"I can’t understand why there is no profit, we are so busy.” “I need to hire more staff; we are so busy.” “How are you doing?” “Man, it’s great we are so busy.” “Hey, you need to spend more time working on your business rather than in your business.” “I can’t, I am so busy!”

Busy. A small business four-letter word that causes a lot of pain. Who can argue with busy? Busy means making money, right?

Wrong. Busy is nothing more than activity. Whether that activity is profitable is whether to call it productive or a waste of time. I would like to suggest to everyone reading this to take a challenge for 30 days: Give up the word busy. Put a curse jar in the shop, charge anyone $5 if they utter the new profanity, and donate any money on the 31st day to a local charity or school. I want our industry to eliminate the word “busy” from our vocabulary.

In our 20 Group meetings, if someone says a bad word, they owe the treasurer $5. I’m thinking of adding the word busy to that list made famous by George Carlin. Busy doesn’t mean anything. It doesn’t matter if someone is busy. What they need to do is prioritize the multiple tasks they must do each day and give the business the most bang for the buck.

I once had an employee call me two hours after closing the store to complain he couldn’t find a missing dollar while counting the drawer.

I’m sure he was busy the whole time counting and looking for that dollar. But as an hourly employee, he was not productive. He cost me $8 looking for the $1.

When recruiting for members to our 20 Groups, I often hear from potential members that they just can’t come to a meeting. Why? Yup, they are busy. They just can’t step away from the business for three days. But they need help, they aren’t making the margins they should be, their payroll is out of control, the competition is eating them alive. But they sure are busy.Let’s take the next 30 days and start challenging each other to see if we are productive. Replace that curse word with being productive. “I am doing the most productive thing on my to do list at this moment.” “I have a billion things to do this week, but I am going to make sure I do the ones that get me the best return on my time.”

Let’s be extremely clear about why being productive is more important than being busy.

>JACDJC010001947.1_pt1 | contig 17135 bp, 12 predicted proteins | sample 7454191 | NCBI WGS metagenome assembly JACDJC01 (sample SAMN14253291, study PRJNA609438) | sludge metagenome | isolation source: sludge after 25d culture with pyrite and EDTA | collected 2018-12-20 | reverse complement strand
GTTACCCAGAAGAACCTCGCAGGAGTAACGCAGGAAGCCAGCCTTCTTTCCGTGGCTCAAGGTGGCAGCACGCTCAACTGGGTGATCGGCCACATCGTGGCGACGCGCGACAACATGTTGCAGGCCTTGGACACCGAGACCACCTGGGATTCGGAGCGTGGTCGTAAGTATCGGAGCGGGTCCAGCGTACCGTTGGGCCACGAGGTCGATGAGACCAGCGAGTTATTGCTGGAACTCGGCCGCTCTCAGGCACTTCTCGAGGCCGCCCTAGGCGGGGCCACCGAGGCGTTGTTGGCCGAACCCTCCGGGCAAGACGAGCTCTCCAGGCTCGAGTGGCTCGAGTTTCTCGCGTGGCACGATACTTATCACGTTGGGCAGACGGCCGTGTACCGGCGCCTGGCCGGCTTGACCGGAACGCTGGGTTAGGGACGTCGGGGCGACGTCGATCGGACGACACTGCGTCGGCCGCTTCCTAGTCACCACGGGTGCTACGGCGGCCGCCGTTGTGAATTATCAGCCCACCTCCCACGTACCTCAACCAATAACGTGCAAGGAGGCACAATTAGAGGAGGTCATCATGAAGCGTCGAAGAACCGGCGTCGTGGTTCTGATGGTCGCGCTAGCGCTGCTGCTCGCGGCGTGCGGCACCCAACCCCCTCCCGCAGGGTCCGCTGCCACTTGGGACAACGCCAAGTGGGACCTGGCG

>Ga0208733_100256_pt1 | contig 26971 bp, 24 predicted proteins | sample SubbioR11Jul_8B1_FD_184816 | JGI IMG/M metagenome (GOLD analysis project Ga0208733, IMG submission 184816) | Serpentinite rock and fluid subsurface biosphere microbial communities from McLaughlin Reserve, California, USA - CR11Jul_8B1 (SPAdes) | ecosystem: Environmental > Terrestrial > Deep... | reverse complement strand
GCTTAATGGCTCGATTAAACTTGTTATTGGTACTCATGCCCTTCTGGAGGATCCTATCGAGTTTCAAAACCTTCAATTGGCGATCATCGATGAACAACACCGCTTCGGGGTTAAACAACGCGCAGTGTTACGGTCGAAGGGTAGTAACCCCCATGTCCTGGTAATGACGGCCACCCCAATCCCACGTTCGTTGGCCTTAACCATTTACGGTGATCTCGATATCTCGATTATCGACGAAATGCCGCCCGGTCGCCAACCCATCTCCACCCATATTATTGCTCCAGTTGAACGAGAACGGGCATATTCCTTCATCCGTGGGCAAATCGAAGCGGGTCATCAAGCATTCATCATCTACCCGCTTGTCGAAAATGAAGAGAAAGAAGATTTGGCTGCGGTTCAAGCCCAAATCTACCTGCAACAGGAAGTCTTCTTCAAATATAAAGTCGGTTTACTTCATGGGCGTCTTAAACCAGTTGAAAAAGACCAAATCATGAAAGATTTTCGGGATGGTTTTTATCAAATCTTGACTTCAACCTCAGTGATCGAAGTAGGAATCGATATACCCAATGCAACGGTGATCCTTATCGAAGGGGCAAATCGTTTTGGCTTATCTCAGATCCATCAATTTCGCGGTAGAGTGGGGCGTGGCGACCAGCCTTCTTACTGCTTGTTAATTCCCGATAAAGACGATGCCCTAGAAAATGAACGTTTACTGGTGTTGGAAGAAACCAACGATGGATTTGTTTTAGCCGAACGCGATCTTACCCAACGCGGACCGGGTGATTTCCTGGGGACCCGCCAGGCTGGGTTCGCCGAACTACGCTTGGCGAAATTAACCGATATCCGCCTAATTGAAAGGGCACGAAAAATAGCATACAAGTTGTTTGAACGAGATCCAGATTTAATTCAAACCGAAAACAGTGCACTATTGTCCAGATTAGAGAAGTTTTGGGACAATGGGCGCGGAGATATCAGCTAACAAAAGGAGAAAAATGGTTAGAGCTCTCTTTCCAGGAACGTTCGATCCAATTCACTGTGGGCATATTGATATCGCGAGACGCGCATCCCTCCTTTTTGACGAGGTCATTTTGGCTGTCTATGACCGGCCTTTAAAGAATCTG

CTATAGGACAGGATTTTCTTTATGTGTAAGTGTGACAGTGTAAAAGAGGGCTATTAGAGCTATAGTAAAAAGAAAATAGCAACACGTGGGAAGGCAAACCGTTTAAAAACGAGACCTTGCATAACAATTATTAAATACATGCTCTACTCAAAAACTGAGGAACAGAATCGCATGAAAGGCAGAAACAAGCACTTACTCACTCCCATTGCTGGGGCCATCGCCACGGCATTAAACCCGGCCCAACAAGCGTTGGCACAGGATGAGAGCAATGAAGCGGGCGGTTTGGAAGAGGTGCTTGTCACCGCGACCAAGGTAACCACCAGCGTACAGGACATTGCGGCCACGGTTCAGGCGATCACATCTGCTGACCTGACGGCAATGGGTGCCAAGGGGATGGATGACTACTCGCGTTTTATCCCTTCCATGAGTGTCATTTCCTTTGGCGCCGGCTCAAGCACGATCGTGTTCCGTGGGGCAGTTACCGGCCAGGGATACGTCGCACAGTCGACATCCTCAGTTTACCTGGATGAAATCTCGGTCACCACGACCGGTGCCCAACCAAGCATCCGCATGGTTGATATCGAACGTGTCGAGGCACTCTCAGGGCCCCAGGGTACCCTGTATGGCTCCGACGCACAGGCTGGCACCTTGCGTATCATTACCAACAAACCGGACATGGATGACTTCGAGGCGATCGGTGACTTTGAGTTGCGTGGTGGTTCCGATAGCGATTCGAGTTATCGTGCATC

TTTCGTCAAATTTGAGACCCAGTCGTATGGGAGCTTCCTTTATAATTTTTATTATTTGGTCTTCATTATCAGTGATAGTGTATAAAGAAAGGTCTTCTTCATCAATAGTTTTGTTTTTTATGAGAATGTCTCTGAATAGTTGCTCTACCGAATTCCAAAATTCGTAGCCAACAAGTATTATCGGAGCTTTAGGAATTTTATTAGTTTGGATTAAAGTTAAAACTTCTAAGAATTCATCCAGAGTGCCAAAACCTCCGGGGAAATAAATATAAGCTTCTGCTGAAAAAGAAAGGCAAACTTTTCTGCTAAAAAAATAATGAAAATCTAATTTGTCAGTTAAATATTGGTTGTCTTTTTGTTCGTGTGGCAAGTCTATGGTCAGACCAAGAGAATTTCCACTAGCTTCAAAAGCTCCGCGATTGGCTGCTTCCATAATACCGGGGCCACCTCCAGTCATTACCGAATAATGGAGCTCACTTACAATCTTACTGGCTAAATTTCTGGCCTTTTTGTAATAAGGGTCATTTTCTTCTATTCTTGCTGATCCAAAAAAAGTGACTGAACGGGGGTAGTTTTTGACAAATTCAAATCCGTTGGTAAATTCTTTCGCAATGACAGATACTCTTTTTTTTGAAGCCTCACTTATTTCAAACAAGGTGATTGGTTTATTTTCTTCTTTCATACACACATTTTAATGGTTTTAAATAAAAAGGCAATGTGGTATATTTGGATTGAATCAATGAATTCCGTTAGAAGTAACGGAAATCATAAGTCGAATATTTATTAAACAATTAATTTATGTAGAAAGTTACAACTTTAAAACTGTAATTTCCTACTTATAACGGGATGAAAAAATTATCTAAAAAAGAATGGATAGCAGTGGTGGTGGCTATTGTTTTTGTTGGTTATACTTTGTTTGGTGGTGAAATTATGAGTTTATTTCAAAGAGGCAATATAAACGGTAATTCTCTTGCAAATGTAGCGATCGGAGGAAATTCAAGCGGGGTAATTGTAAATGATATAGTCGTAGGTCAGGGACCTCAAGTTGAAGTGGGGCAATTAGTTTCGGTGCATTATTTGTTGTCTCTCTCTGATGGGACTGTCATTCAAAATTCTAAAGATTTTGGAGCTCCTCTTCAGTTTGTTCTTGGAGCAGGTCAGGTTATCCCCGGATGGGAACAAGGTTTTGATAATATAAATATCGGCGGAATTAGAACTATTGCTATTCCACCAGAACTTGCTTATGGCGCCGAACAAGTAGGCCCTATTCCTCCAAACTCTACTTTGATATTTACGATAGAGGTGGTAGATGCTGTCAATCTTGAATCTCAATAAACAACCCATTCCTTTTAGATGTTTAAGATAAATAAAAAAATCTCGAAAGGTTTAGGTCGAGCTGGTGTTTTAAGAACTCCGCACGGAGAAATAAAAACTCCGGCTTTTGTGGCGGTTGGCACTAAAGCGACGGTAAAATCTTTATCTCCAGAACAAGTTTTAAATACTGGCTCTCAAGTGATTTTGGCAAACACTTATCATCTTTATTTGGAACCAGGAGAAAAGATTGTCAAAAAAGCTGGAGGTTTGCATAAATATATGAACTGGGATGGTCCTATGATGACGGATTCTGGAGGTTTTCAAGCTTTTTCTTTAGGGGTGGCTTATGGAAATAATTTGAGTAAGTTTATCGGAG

Fifty years ago, you would hear people say: TIME = MONEY. That calculation has changed. Today, and increasing exponentially in the years to come: TIME > MONEY. Much greater.

“I don’t have enough time to get all the things done I need to do” is what we all hear, from everyone, all the time. We hear it from customers, as well.

They are increasingly putting demands on us to improve our processes so that it favorably impacts their downtime. No one likes waiting. No one likes standing in a line. It’s a waste of time.

Challenge yourselves to stop the status quo. Do something different with and about your business starting today.

Don’t accept busy as an answer. Start accepting more appointments to better organize your day (reducing “busy times”). Challenge any long-held belief that it “can’t be done that way because it never was before.” You may just open wide a system that lets you be more productive and less busy.

That being the case, the best option is to start making a conscious effort to prioritize what is valuable to you and the business and, just as importantly, when an employee tells you they are busy, to question exactly what they mean by that.

And hold the curse jar open for their $5 deposit.    ■

Dennis McCarron is executive director of Dealer Strategic Planning Inc., a company that manages multiple tire dealer 20 Groups in the U.S. (www.dsp-20group.com). To contact McCarron, email him at dennis@dsp-20group.com.

See other columns by Dennis McCarron here:

Using 'Return on Sales' Measurement to Guide Purchases

Technology and Talent: Now is the TIme to Get Ahead of the Learning Curve

here are 3 TYpes of Learning: Each Has its Upsides and Downsides

Batters' Up! Leadoff to Cleanup, Here's How to Grow Your Business

0 Comments